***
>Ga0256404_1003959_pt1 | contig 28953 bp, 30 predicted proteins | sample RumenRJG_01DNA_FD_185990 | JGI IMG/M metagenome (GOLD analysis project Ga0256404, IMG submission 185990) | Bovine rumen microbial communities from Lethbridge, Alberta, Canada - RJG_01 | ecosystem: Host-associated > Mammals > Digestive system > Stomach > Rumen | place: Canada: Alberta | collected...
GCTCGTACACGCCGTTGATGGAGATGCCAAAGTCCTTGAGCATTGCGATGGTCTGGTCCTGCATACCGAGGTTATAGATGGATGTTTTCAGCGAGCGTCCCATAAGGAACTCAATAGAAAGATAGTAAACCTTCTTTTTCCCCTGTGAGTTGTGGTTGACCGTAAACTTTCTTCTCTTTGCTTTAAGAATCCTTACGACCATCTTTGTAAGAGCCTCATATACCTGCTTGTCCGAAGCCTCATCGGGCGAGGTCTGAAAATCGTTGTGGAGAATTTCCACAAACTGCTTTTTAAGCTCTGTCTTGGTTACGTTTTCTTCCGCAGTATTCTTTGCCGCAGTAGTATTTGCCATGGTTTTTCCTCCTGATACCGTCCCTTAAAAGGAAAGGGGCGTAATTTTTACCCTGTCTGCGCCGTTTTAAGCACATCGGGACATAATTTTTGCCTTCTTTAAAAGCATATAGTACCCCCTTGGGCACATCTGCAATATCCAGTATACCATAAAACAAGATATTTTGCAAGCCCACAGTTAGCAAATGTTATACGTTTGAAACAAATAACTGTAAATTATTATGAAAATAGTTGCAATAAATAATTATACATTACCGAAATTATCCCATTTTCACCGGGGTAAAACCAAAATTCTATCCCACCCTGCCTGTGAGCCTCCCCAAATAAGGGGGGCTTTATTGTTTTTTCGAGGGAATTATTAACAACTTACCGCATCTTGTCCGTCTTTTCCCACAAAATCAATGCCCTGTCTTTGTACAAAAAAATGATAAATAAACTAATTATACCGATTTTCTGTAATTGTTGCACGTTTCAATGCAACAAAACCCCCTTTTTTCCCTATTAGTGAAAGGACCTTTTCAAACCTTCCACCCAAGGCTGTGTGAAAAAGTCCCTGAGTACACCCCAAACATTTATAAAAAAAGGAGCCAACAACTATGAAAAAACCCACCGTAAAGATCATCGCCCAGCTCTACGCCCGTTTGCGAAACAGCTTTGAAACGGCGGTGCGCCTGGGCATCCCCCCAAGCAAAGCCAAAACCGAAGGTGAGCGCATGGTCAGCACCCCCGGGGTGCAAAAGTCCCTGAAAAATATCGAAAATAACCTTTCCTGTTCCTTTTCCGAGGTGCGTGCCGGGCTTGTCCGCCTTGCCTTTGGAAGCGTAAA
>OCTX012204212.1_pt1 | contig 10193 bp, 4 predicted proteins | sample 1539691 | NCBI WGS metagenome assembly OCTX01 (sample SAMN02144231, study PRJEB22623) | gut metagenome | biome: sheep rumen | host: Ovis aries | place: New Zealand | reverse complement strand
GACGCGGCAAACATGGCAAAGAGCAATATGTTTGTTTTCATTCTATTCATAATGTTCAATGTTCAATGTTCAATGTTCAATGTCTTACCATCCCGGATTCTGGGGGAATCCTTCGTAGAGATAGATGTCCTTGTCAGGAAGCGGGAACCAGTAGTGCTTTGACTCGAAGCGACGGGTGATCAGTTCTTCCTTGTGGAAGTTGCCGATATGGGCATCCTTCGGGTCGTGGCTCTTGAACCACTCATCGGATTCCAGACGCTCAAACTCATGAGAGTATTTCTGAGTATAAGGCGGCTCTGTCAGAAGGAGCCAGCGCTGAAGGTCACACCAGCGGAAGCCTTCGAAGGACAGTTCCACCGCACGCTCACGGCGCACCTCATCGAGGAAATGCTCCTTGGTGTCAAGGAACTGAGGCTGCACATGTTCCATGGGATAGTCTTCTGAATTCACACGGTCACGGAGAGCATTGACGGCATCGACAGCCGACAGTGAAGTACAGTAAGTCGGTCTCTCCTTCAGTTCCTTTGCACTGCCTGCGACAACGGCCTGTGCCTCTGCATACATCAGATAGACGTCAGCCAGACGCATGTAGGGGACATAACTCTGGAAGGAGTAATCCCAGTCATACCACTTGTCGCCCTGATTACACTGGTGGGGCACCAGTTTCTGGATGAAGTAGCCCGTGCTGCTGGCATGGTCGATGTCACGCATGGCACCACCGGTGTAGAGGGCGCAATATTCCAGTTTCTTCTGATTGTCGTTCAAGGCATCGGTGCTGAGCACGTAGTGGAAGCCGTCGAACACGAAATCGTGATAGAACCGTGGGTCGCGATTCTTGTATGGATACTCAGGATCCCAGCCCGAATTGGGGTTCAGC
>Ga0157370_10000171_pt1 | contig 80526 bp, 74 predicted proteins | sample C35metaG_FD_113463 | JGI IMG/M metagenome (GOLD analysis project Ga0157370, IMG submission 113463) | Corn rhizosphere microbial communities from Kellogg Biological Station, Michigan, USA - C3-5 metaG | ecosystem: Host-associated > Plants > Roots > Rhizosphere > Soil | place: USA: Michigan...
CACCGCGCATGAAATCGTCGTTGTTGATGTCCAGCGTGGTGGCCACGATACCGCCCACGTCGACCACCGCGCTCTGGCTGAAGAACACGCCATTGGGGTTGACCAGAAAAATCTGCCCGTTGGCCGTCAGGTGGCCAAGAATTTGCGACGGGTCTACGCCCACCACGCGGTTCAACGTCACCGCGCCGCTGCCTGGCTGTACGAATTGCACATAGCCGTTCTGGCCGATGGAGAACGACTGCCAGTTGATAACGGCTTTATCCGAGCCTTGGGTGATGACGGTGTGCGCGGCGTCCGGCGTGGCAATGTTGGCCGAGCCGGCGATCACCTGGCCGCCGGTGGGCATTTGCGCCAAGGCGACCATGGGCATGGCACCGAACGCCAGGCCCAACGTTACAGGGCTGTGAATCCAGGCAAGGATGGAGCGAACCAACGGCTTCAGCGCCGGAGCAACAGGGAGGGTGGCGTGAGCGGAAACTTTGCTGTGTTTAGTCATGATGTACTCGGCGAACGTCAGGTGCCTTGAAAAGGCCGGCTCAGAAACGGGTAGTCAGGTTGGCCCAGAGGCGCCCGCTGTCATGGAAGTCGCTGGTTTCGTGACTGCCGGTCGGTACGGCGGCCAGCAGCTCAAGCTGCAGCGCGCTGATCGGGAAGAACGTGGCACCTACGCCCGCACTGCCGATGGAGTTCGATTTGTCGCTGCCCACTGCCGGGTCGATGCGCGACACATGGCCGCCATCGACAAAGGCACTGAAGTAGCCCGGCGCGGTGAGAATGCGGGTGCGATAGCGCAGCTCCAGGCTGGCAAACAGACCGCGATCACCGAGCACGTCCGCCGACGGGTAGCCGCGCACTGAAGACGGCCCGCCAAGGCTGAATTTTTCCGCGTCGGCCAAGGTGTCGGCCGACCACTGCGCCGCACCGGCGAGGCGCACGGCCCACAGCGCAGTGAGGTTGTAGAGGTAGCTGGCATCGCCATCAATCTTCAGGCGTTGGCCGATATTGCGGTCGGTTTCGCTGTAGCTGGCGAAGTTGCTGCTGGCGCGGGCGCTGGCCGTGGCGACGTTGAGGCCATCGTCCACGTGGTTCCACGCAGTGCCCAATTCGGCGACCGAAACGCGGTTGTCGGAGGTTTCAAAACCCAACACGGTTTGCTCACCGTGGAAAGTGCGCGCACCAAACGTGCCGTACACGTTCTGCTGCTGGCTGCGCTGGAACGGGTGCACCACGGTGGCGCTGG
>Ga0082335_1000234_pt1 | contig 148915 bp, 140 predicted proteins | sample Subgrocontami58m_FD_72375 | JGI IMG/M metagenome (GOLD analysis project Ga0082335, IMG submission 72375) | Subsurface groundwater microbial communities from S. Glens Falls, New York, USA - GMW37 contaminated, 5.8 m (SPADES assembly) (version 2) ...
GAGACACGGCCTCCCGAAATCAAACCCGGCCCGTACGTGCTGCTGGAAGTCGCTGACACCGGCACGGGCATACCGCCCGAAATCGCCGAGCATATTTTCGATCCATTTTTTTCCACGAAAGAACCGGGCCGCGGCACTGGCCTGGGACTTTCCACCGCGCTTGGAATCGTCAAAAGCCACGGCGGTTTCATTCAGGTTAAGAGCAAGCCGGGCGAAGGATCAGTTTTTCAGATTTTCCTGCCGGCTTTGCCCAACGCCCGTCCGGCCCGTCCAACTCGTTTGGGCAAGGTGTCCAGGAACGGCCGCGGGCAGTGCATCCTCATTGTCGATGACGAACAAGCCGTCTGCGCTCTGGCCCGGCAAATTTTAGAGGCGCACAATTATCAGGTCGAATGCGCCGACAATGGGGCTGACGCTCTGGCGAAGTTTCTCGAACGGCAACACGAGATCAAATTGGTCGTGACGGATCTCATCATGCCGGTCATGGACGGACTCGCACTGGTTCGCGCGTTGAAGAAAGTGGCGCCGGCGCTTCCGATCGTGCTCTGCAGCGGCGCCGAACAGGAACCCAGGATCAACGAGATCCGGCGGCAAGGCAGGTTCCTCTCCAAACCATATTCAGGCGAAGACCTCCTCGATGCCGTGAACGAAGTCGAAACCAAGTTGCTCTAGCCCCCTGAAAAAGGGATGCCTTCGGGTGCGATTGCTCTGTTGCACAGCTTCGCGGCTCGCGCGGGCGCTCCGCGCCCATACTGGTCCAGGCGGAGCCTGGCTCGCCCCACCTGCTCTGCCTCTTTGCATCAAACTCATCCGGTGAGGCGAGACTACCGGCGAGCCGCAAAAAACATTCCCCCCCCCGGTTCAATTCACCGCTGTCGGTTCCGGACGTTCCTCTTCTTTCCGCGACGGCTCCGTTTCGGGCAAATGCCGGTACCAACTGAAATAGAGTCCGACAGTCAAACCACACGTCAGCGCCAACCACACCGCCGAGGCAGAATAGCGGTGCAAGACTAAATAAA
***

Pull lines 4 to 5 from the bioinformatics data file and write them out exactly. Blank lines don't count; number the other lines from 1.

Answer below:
GACGCGGCAAACATGGCAAAGAGCAATATGTTTGTTTTCATTCTATTCATAATGTTCAATGTTCAATGTTCAATGTTCAATGTCTTACCATCCCGGATTCTGGGGGAATCCTTCGTAGAGATAGATGTCCTTGTCAGGAAGCGGGAACCAGTAGTGCTTTGACTCGAAGCGACGGGTGATCAGTTCTTCCTTGTGGAAGTTGCCGATATGGGCATCCTTCGGGTCGTGGCTCTTGAACCACTCATCGGATTCCAGACGCTCAAACTCATGAGAGTATTTCTGAGTATAAGGCGGCTCTGTCAGAAGGAGCCAGCGCTGAAGGTCACACCAGCGGAAGCCTTCGAAGGACAGTTCCACCGCACGCTCACGGCGCACCTCATCGAGGAAATGCTCCTTGGTGTCAAGGAACTGAGGCTGCACATGTTCCATGGGATAGTCTTCTGAATTCACACGGTCACGGAGAGCATTGACGGCATCGACAGCCGACAGTGAAGTACAGTAAGTCGGTCTCTCCTTCAGTTCCTTTGCACTGCCTGCGACAACGGCCTGTGCCTCTGCATACATCAGATAGACGTCAGCCAGACGCATGTAGGGGACATAACTCTGGAAGGAGTAATCCCAGTCATACCACTTGTCGCCCTGATTACACTGGTGGGGCACCAGTTTCTGGATGAAGTAGCCCGTGCTGCTGGCATGGTCGATGTCACGCATGGCACCACCGGTGTAGAGGGCGCAATATTCCAGTTTCTTCTGATTGTCGTTCAAGGCATCGGTGCTGAGCACGTAGTGGAAGCCGTCGAACACGAAATCGTGATAGAACCGTGGGTCGCGATTCTTGTATGGATACTCAGGATCCCAGCCCGAATTGGGGTTCAGC
>Ga0157370_10000171_pt1 | contig 80526 bp, 74 predicted proteins | sample C35metaG_FD_113463 | JGI IMG/M metagenome (GOLD analysis project Ga0157370, IMG submission 113463) | Corn rhizosphere microbial communities from Kellogg Biological Station, Michigan, USA - C3-5 metaG | ecosystem: Host-associated > Plants > Roots > Rhizosphere > Soil | place: USA: Michigan...